In the executive order (known as Trump Immigration Travel Ban) signed January 27, 2017, President Trump suspends immigrant (such as green card holders) and nonimmigrant (such as B-1/B-2, F-1, K-1, E-1/E-2, L-1, H-2B, H-1B, visas) entry to the United States of individuals from the following countries: Iran, Iraq, Libya, Somalia, Sudan, Syria, and Yemen for at least 90 days. These countries were previously designated under the 2016 Consolidated Appropriations Act as countries that are “area of concern”.
Within the next 30 days, additional countries can be added to the Trump immigration travel ban list. The Executive Order directs the Secretary of Homeland Security to submit a report within 30 days to the President outlining countries that do not currently have adequate measures in place to ensure that individuals seeking visas or admission to the United States are not a security or public safety threat. The Executive Order carves out an exception for the Secretaries of State and Homeland Security to issue visas or other immigration benefits on a case-by-case basis to individuals from countries that have been blocked after a determination that it would be in the “national interest.”
Where is Trump getting his authority to implement such a travel? He is relying on Section 212(f) of the Immigration and Nationality Act that states, the President can suspend the entry of all aliens or any class of aliens who may be immigrants or nonimmigrants for such period of time as he/she may deem necessary, if the president finds that the entry of any such alien will be detrimental to the interest of the United States.
More Importantly, the Executive Order suspends the United States Refugee Admission Program (USRAP) for 120 days. In other words, the United States will not be accepting any refugees from any country for 120 days. After the 120-day period, priority will be given to refugees claiming “religious based persecution” if the religion of the refugee is “a minority religion in the individual’s country of nationality.” Apart from the suspension the Secretaries of State and Homeland Security may admit individuals as refugees on a case-by-case basis when in the “national interest,” including when the facing religious persecution, conforms to a preexisting international agreement, or when the person is already in transit and denying admission would cause undue hardship.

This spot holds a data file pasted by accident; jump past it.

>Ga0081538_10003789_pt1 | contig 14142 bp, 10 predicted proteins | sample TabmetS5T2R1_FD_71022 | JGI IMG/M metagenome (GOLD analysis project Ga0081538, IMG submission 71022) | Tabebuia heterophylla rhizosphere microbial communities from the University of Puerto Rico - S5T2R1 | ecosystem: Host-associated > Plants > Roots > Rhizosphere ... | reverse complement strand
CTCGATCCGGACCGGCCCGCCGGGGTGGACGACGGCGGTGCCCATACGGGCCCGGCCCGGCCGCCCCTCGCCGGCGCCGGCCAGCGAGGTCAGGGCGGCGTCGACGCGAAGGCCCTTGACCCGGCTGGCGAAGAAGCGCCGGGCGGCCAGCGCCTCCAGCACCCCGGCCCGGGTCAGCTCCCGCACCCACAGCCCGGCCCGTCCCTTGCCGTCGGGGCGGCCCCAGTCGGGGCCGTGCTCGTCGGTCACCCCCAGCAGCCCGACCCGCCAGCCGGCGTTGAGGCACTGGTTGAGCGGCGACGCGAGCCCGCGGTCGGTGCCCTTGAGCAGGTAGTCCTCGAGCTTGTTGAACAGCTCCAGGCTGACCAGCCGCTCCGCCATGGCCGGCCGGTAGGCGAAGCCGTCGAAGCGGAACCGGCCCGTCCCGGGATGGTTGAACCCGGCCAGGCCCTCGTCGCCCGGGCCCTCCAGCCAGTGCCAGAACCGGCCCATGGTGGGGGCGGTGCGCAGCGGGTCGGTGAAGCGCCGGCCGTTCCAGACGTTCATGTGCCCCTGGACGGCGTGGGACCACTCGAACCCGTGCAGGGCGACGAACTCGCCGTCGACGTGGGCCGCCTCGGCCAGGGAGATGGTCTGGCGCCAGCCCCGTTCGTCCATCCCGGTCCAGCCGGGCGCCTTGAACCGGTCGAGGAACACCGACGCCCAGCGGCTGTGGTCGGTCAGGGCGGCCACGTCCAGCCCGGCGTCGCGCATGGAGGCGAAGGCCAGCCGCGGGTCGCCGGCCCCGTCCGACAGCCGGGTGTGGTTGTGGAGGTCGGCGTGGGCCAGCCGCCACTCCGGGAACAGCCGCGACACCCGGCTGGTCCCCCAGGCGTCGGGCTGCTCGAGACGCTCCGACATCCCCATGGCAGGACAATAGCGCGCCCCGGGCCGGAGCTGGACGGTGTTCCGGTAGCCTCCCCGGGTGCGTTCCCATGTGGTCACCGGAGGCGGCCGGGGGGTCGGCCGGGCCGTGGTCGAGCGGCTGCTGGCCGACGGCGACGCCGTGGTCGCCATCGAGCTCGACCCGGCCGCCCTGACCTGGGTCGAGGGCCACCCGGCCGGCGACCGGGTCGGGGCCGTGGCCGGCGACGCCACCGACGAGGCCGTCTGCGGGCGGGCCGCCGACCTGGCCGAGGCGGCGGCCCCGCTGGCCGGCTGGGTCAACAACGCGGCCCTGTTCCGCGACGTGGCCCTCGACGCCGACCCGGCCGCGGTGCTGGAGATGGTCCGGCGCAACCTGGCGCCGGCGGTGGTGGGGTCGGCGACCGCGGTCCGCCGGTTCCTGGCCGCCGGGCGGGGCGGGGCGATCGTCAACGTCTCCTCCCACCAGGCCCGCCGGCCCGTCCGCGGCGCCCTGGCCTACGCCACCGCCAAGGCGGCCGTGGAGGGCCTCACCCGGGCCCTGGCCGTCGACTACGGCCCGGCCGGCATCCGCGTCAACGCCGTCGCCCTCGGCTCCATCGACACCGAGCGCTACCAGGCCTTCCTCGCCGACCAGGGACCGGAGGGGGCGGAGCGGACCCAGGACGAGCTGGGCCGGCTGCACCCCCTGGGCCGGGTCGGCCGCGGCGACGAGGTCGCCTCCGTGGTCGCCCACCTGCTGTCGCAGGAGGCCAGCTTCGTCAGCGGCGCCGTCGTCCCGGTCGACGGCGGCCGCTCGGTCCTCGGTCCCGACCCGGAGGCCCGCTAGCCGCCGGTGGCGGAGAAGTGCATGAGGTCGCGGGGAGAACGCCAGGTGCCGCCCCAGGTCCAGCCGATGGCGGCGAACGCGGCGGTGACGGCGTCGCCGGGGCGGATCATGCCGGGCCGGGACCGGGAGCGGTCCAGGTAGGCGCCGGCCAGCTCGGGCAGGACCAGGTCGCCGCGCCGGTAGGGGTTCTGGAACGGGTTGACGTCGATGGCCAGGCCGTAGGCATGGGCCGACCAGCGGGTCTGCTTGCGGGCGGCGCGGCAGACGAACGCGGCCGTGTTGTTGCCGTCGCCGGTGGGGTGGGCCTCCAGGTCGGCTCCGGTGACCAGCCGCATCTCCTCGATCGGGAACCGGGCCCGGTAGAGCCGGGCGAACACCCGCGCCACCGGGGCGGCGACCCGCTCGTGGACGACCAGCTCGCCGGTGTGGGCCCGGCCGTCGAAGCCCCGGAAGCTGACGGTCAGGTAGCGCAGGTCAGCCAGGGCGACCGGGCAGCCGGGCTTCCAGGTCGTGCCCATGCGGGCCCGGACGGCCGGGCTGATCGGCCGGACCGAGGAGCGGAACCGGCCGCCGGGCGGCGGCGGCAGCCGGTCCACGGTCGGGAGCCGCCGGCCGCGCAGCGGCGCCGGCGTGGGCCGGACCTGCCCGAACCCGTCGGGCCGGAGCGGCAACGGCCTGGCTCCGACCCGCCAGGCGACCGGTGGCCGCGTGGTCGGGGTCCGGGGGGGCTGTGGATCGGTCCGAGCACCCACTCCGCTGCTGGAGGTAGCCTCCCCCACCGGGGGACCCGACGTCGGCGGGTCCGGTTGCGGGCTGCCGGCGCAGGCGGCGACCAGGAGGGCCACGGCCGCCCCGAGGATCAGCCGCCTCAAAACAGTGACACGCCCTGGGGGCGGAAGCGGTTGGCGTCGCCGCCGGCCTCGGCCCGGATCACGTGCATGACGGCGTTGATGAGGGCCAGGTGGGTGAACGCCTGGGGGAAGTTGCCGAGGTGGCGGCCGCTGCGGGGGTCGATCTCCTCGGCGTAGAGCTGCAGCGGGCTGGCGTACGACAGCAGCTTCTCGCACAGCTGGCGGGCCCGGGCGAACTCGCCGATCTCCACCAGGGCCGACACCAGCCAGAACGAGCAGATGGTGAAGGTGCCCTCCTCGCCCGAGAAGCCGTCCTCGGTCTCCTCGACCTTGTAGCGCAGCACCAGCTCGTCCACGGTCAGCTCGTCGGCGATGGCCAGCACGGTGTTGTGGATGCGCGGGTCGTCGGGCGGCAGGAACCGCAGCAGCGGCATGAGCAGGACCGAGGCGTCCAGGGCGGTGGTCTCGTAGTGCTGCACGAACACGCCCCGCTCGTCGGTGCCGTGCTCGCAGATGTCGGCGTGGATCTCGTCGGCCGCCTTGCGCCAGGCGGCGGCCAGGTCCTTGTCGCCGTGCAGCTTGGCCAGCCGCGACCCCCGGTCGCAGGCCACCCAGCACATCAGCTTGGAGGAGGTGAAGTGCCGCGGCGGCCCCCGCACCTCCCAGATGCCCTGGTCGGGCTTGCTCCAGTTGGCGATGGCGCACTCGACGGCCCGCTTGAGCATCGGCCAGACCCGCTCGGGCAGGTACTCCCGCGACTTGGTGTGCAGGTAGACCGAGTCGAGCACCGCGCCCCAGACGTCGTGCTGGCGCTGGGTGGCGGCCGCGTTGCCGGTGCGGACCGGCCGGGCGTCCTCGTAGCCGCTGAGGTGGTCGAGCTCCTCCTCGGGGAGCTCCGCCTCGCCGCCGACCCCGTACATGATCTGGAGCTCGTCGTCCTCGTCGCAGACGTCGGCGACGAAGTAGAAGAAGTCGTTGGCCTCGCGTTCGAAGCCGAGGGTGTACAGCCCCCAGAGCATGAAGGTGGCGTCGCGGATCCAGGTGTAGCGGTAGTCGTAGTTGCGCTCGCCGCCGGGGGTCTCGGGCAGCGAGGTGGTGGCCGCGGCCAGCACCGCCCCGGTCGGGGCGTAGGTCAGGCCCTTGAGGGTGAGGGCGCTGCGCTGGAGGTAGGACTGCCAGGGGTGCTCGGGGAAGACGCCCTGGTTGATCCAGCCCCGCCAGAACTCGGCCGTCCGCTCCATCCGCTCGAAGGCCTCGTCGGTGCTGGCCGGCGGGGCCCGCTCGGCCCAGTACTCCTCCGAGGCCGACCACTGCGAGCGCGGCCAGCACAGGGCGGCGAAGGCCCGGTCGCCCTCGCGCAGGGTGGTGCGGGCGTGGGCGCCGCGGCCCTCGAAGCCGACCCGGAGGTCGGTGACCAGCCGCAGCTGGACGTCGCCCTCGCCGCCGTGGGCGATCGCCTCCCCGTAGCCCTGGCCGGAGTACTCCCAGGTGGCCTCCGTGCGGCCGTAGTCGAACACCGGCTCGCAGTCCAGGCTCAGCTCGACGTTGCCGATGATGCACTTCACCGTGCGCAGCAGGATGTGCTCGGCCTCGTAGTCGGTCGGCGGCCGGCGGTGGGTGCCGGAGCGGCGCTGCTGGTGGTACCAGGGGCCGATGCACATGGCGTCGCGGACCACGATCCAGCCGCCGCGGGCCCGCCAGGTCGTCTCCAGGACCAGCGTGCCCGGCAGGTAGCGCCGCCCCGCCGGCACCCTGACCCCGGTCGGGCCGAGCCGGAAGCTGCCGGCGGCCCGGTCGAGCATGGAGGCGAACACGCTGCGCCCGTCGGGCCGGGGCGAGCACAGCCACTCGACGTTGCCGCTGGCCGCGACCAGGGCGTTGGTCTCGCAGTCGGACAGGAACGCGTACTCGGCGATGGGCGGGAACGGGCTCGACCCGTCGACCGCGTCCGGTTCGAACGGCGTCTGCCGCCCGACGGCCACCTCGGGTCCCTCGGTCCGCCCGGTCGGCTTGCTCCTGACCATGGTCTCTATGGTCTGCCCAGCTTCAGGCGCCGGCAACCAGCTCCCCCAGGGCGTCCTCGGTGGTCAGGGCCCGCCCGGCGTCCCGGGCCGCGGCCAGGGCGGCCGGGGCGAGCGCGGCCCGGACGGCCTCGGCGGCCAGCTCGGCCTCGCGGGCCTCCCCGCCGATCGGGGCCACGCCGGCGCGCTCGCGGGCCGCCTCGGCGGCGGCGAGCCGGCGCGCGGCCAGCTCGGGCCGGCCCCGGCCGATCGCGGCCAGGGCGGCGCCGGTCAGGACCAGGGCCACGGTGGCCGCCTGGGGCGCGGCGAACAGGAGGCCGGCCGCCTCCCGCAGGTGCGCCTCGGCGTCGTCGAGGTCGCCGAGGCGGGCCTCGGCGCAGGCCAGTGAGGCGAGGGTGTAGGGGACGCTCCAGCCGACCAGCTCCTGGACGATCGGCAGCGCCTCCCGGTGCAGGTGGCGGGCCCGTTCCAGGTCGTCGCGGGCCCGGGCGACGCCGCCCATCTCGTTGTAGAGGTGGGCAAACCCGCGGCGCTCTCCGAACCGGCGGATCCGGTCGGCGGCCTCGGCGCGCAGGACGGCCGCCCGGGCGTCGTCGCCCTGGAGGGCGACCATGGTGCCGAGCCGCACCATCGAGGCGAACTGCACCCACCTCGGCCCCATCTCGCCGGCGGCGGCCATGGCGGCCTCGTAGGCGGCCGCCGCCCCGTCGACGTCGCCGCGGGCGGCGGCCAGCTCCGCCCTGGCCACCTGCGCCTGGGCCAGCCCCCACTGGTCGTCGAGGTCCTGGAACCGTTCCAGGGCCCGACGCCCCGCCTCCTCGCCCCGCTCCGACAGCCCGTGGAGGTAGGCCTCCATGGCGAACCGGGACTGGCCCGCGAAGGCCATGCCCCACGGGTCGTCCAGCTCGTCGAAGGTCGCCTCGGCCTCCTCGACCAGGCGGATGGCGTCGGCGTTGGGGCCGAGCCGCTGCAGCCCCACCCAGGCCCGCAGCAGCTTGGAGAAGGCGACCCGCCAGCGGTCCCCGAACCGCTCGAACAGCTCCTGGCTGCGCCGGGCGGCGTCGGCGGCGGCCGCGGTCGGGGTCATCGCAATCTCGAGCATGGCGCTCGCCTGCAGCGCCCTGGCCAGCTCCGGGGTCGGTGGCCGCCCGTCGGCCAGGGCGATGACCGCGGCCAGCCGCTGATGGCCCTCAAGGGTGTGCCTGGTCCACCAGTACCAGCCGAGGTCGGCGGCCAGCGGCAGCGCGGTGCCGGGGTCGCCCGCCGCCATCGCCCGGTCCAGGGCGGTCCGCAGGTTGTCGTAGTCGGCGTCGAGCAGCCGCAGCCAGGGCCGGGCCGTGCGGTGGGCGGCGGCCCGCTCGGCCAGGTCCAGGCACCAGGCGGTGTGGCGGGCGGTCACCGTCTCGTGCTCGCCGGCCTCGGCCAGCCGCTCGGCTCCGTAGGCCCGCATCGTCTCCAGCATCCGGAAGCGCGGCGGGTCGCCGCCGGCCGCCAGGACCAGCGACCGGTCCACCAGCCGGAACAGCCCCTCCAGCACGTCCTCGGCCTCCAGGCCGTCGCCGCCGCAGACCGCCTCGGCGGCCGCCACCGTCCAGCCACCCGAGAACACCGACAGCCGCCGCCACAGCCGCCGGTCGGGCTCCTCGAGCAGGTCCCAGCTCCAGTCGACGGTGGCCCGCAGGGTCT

Lastly, all individuals seeking nonimmigrant visas (including ESTA waivers) must attend an in-person interview (subject to some exceptions). We also suspect that lawful permanent residents or green card holders who stay outside the U.S. for a long period of time may get greatly scrutiny upon re-entry to the United States. Remember, nonimmigrant visa holders and green card holders are ALWAYS applying for admission into the U.S. and admission is NEVER guarantee.
The 90-day immigrant and nonimmigrant entry ban on the aforementioned countries targets Muslim-majority countries. This ban sends an official message of exclusion of Muslims from entering the U.S. Furthermore, this has a significant impact on Muslim families in the United States, as well as for immigrant and nonimmigrant Muslims travelling for religious purposes to Iran or Iraq.
Many complaints and lawsuits were swiftly filed within 24 hours of the signing the Trump immigration travel ban executive order. In response, the U.S. Federal Courts have issued temporary injunctions on the travel ban executive order. Judge Birotte explicitly wrote that the government could not detain them or block their entry into the country. However, ports of entry and U.S. Custom and Border Protection are not applying the court decision uniformly and confusion still remains at many U.S. ports of entry.
For more information on Trump Immigration Travel Ban, email Gail@GailLaw.com or call 1-877-GAIL-LAW or 407-292-7730.
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